What happened

Shares of Oclaro Inc. (NASDAQ:OCLR) fell 17.2% in April, according to data from S&P Global Market Intelligence, after the U.S. Department of Commerce announced a seven-year ban on sales by U.S. companies to China-based telecom equipment manufacturer ZTE (NASDAQOTH: ZTCOY).

Sure enough, Oclaro stock plunged more than 15% on April 16, 2018, alone, the first trading day after the ZTE ban was revealed. And when Oclaro subsequently announced its fiscal third-quarter 2018 results a few days ago, it confirmed it has temporarily suspended all shipments to and activities with ZTE. 

Close-up of a bunch of optical cables with blue and orange light shining through them.

IMAGE SOURCE: GETTY IMAGES.

So what

For perspective, ZTE represented around 18% of Oclaro's total sales last fiscal year.

To be clear, though, Oclaro is in the process of being acquired in a cash-and-stock deal by Lumentum Holdings (NASDAQ:LITE), which -- when the deal was announced in mid-March -- valued the company at roughly $1.8 billion, or $9.99 per share. As of this writing, Oclaro stock trades at $8.58 per share. So investors are obviously worried that Lumentum may have cause to reduce its offer price in light of the ZTE news before the acquisition's expected close in the second half of 2018.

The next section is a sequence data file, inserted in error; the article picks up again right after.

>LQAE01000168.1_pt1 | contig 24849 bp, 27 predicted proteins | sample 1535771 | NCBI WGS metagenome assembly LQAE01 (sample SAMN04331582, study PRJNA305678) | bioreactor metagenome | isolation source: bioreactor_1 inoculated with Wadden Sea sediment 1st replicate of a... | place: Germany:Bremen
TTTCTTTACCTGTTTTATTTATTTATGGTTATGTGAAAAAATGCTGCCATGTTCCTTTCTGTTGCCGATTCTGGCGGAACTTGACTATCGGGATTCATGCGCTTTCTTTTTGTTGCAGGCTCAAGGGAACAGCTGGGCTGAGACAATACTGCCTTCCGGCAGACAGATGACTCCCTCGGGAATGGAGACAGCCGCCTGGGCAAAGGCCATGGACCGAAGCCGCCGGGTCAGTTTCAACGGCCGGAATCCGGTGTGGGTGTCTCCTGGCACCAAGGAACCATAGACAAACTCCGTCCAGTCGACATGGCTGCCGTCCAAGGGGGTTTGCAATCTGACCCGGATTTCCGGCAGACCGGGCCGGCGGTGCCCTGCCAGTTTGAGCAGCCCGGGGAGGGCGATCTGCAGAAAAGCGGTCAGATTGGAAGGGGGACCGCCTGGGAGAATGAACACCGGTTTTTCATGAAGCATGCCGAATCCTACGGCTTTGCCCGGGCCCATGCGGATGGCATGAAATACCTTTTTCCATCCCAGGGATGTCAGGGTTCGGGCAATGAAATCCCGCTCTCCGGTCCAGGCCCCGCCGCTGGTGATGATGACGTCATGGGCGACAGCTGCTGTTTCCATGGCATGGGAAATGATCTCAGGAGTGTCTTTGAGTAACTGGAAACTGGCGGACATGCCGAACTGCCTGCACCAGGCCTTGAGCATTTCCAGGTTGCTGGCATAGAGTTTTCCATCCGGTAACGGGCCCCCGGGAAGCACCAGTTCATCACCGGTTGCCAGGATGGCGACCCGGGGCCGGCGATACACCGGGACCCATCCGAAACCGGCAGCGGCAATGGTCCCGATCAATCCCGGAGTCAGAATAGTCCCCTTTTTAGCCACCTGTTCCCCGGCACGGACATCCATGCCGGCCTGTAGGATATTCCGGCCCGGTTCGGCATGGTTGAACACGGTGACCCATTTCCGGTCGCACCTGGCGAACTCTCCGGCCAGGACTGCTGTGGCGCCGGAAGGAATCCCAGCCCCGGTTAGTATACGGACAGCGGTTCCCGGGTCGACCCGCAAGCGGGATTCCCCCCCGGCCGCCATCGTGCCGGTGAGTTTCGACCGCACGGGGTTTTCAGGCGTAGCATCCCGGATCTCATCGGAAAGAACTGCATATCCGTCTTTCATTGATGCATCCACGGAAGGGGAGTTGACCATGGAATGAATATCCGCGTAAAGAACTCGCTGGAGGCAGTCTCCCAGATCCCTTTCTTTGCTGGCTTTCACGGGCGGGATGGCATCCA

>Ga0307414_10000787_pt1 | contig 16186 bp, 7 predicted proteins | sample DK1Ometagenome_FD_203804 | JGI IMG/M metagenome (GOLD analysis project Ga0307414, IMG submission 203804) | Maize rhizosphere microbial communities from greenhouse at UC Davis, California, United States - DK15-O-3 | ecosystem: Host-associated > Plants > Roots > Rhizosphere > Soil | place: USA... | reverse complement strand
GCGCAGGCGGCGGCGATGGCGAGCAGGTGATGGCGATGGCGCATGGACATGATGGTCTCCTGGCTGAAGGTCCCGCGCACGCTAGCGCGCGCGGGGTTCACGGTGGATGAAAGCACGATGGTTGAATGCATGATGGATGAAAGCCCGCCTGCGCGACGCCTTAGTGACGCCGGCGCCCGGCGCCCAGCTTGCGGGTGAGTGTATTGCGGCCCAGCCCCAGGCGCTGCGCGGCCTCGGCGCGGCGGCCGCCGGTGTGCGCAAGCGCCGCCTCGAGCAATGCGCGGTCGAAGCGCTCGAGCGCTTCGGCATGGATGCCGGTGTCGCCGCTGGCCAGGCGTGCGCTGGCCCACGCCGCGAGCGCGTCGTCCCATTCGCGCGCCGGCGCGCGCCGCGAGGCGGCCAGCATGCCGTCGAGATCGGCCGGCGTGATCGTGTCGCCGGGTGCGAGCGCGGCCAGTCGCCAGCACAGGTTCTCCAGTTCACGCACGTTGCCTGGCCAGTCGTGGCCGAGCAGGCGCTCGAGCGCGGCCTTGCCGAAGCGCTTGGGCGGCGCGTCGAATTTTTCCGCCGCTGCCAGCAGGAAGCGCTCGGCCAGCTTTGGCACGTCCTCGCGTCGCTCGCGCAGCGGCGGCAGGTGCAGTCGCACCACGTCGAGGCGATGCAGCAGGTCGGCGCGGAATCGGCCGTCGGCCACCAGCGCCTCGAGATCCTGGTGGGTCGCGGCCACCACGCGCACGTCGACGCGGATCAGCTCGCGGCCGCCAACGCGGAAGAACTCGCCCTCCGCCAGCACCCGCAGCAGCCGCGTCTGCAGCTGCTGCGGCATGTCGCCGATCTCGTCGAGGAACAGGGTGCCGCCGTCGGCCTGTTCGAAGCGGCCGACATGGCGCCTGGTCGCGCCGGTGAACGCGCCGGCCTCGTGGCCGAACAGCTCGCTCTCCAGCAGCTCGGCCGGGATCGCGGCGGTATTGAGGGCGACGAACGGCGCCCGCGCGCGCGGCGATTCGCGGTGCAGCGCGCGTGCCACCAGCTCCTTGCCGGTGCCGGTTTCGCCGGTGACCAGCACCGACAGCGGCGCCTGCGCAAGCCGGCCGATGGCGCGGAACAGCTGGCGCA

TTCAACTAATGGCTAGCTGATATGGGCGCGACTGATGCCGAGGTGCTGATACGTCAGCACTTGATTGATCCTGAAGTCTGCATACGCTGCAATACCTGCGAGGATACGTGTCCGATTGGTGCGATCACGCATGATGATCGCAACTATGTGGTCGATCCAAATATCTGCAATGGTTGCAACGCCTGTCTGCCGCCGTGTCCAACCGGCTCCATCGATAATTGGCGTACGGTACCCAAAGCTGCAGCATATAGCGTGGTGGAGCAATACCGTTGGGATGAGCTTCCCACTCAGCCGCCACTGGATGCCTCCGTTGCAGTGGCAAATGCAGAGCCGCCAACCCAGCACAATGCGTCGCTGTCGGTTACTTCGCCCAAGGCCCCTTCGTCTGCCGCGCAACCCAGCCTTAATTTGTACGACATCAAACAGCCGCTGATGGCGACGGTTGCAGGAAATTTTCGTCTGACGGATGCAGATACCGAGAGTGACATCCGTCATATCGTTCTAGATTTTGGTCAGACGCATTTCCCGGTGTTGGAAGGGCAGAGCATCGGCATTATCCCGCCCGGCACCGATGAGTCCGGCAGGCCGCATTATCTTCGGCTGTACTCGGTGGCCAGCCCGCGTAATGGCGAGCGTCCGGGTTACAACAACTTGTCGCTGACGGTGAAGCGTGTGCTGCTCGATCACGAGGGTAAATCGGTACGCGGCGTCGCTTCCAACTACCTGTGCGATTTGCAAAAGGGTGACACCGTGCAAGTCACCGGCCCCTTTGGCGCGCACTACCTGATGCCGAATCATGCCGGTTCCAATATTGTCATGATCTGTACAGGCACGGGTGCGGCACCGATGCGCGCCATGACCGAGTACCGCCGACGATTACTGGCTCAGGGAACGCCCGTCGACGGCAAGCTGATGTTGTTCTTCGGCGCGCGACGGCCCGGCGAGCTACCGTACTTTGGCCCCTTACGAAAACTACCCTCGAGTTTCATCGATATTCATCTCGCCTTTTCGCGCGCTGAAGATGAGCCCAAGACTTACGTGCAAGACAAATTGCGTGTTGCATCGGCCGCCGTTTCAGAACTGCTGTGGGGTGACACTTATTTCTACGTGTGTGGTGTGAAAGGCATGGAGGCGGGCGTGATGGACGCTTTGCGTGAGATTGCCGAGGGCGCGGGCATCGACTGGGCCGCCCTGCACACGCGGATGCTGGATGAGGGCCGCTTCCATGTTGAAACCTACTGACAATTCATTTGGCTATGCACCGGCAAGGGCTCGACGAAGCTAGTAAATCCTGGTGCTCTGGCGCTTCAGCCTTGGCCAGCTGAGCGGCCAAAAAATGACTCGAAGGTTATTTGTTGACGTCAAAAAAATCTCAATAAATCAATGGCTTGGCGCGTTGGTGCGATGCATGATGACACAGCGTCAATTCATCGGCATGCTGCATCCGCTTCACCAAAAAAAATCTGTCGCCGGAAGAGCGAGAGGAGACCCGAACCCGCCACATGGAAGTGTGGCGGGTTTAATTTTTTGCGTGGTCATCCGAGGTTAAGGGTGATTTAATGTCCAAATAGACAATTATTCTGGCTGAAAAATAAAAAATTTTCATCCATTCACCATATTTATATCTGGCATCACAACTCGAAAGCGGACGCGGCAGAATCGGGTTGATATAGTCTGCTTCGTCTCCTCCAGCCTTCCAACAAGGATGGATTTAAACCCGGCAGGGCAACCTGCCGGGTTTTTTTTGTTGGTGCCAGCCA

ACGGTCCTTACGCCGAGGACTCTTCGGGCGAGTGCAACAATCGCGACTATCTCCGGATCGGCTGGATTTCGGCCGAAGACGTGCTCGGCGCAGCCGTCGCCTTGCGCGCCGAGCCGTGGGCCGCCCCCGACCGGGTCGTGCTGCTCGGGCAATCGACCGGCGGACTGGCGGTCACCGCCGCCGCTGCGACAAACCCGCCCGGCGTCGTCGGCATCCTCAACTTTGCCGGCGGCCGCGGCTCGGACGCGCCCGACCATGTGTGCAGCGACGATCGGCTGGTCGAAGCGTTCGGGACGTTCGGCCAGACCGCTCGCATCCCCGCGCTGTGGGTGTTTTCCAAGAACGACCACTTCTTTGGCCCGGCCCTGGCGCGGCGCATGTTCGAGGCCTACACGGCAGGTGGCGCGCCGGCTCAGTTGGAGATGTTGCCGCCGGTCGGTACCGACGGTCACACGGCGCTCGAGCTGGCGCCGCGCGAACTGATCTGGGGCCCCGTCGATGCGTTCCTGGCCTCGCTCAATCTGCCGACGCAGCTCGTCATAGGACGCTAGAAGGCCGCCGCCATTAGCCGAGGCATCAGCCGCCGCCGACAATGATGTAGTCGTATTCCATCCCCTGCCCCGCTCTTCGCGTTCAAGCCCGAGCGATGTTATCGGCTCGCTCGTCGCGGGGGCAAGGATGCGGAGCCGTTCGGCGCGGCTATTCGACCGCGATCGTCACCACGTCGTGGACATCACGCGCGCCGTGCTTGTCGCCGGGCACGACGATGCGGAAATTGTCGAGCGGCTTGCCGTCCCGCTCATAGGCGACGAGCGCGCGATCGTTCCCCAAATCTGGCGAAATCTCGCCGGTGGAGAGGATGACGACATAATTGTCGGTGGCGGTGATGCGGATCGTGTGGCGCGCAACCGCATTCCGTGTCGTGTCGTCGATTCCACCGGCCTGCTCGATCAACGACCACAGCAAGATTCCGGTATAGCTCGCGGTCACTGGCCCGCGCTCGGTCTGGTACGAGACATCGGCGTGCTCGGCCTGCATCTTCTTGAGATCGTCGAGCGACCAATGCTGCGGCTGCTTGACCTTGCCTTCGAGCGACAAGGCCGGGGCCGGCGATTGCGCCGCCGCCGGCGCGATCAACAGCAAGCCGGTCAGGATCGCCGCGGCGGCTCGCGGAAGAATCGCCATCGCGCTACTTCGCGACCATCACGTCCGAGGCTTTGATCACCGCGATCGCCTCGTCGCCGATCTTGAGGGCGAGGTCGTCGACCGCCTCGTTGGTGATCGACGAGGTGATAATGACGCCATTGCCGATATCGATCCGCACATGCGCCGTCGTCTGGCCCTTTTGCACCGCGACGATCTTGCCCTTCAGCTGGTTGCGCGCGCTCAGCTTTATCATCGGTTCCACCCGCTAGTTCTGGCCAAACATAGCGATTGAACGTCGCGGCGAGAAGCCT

Now what

That said, I think it's unlikely that Lumentum will reduce its buyout price. For one, it's been nearly a month since the U.S. announced the ZTE ban, giving Lumentum plenty of time to renegotiate if it were willing and able.

What's more, Oclaro CEO Greg Dougherty has insisted, "Despite the loss of ZTE as a greater than 10 percent customer for an indefinite period, we continue to believe our solid financial model and tight expense controls, when coupled with our highly differentiated products, will allow us to continue to demonstrate strong financial performance."

Of course, that doesn't mean Oclaro is out of the woods just yet, and I think investors would do well to keep a close eye out for progress on the impending close of its acquisition by Lumentum. But Oclaro is about more than just a single customer. And if everything moves ahead as originally expected, this pullback should prove to be only temporary.

Steve Symington has no position in any of the stocks mentioned. The Motley Fool has no position in any of the stocks mentioned. The Motley Fool has a disclosure policy.